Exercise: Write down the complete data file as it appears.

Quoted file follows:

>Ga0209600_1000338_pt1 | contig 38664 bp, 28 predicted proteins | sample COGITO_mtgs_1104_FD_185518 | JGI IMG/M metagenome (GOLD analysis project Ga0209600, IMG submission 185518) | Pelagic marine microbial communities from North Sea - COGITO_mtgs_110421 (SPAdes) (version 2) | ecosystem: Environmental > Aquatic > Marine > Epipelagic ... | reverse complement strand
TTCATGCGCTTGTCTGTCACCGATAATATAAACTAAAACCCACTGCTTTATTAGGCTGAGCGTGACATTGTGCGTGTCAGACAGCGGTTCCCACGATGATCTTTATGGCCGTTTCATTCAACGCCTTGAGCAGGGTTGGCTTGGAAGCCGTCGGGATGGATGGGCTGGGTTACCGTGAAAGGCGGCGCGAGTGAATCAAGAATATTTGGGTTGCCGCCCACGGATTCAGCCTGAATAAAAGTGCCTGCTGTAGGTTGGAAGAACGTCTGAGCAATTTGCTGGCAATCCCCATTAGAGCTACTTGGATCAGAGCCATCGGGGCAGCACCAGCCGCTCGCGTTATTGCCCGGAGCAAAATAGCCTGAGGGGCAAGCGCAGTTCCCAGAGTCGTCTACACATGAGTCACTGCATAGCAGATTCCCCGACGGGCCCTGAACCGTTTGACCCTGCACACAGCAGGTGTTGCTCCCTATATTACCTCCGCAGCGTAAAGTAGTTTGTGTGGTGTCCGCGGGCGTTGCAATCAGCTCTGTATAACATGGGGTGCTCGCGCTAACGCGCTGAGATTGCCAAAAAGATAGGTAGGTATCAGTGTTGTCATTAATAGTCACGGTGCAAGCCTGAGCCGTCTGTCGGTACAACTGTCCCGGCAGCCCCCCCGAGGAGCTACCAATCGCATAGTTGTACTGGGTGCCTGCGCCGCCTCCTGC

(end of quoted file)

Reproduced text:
>Ga0209600_1000338_pt1 | contig 38664 bp, 28 predicted proteins | sample COGITO_mtgs_1104_FD_185518 | JGI IMG/M metagenome (GOLD analysis project Ga0209600, IMG submission 185518) | Pelagic marine microbial communities from North Sea - COGITO_mtgs_110421 (SPAdes) (version 2) | ecosystem: Environmental > Aquatic > Marine > Epipelagic ... | reverse complement strand
TTCATGCGCTTGTCTGTCACCGATAATATAAACTAAAACCCACTGCTTTATTAGGCTGAGCGTGACATTGTGCGTGTCAGACAGCGGTTCCCACGATGATCTTTATGGCCGTTTCATTCAACGCCTTGAGCAGGGTTGGCTTGGAAGCCGTCGGGATGGATGGGCTGGGTTACCGTGAAAGGCGGCGCGAGTGAATCAAGAATATTTGGGTTGCCGCCCACGGATTCAGCCTGAATAAAAGTGCCTGCTGTAGGTTGGAAGAACGTCTGAGCAATTTGCTGGCAATCCCCATTAGAGCTACTTGGATCAGAGCCATCGGGGCAGCACCAGCCGCTCGCGTTATTGCCCGGAGCAAAATAGCCTGAGGGGCAAGCGCAGTTCCCAGAGTCGTCTACACATGAGTCACTGCATAGCAGATTCCCCGACGGGCCCTGAACCGTTTGACCCTGCACACAGCAGGTGTTGCTCCCTATATTACCTCCGCAGCGTAAAGTAGTTTGTGTGGTGTCCGCGGGCGTTGCAATCAGCTCTGTATAACATGGGGTGCTCGCGCTAACGCGCTGAGATTGCCAAAAAGATAGGTAGGTATCAGTGTTGTCATTAATAGTCACGGTGCAAGCCTGAGCCGTCTGTCGGTACAACTGTCCCGGCAGCCCCCCCGAGGAGCTACCAATCGCATAGTTGTACTGGGTGCCTGCGCCGCCTCCTGC